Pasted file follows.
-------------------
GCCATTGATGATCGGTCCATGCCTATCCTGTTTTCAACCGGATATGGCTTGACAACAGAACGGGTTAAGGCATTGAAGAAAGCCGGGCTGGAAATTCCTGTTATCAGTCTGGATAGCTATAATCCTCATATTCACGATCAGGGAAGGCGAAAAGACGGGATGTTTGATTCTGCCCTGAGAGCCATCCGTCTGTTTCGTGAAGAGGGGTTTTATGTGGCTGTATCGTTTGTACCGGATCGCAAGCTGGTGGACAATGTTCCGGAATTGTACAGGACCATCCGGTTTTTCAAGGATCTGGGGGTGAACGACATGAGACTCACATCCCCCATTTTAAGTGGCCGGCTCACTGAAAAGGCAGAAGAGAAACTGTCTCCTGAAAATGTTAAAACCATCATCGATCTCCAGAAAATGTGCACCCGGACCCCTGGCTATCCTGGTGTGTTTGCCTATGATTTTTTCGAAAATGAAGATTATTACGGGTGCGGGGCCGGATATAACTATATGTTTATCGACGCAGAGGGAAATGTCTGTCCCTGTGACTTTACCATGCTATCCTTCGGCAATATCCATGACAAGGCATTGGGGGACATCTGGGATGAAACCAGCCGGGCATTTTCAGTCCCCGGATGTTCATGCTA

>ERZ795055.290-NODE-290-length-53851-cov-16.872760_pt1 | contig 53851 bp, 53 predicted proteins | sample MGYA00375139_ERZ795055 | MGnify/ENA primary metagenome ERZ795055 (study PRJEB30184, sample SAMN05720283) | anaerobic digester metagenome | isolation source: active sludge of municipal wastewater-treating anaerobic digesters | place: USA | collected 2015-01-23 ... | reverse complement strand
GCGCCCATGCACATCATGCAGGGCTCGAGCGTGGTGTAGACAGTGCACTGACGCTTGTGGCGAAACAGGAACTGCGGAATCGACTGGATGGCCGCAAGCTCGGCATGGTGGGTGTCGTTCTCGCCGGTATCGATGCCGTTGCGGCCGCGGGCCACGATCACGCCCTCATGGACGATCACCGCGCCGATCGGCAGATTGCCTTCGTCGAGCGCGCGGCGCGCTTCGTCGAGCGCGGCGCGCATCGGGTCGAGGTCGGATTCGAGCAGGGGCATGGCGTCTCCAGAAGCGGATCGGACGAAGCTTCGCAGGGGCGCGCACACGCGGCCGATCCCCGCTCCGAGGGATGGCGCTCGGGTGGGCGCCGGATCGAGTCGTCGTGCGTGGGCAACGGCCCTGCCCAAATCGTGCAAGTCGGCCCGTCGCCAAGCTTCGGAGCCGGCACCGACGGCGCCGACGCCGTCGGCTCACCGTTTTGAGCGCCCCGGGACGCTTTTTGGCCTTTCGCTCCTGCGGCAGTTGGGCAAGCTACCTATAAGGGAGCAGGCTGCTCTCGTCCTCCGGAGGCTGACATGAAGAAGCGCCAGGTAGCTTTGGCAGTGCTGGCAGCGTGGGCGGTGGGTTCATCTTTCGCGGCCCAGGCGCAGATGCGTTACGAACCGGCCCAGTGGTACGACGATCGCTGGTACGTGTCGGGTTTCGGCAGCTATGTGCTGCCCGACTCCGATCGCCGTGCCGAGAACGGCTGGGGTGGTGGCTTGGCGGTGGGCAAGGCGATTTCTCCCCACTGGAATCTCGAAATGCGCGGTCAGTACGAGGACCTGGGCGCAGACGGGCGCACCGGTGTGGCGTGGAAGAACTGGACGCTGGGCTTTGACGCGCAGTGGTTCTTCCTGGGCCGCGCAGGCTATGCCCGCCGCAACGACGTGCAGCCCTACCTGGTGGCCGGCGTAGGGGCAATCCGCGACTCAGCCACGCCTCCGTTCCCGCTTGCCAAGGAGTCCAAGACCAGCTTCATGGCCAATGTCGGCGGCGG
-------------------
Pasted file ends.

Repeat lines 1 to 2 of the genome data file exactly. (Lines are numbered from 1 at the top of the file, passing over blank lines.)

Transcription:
GCCATTGATGATCGGTCCATGCCTATCCTGTTTTCAACCGGATATGGCTTGACAACAGAACGGGTTAAGGCATTGAAGAAAGCCGGGCTGGAAATTCCTGTTATCAGTCTGGATAGCTATAATCCTCATATTCACGATCAGGGAAGGCGAAAAGACGGGATGTTTGATTCTGCCCTGAGAGCCATCCGTCTGTTTCGTGAAGAGGGGTTTTATGTGGCTGTATCGTTTGTACCGGATCGCAAGCTGGTGGACAATGTTCCGGAATTGTACAGGACCATCCGGTTTTTCAAGGATCTGGGGGTGAACGACATGAGACTCACATCCCCCATTTTAAGTGGCCGGCTCACTGAAAAGGCAGAAGAGAAACTGTCTCCTGAAAATGTTAAAACCATCATCGATCTCCAGAAAATGTGCACCCGGACCCCTGGCTATCCTGGTGTGTTTGCCTATGATTTTTTCGAAAATGAAGATTATTACGGGTGCGGGGCCGGATATAACTATATGTTTATCGACGCAGAGGGAAATGTCTGTCCCTGTGACTTTACCATGCTATCCTTCGGCAATATCCATGACAAGGCATTGGGGGACATCTGGGATGAAACCAGCCGGGCATTTTCAGTCCCCGGATGTTCATGCTA

>ERZ795055.290-NODE-290-length-53851-cov-16.872760_pt1 | contig 53851 bp, 53 predicted proteins | sample MGYA00375139_ERZ795055 | MGnify/ENA primary metagenome ERZ795055 (study PRJEB30184, sample SAMN05720283) | anaerobic digester metagenome | isolation source: active sludge of municipal wastewater-treating anaerobic digesters | place: USA | collected 2015-01-23 ... | reverse complement strand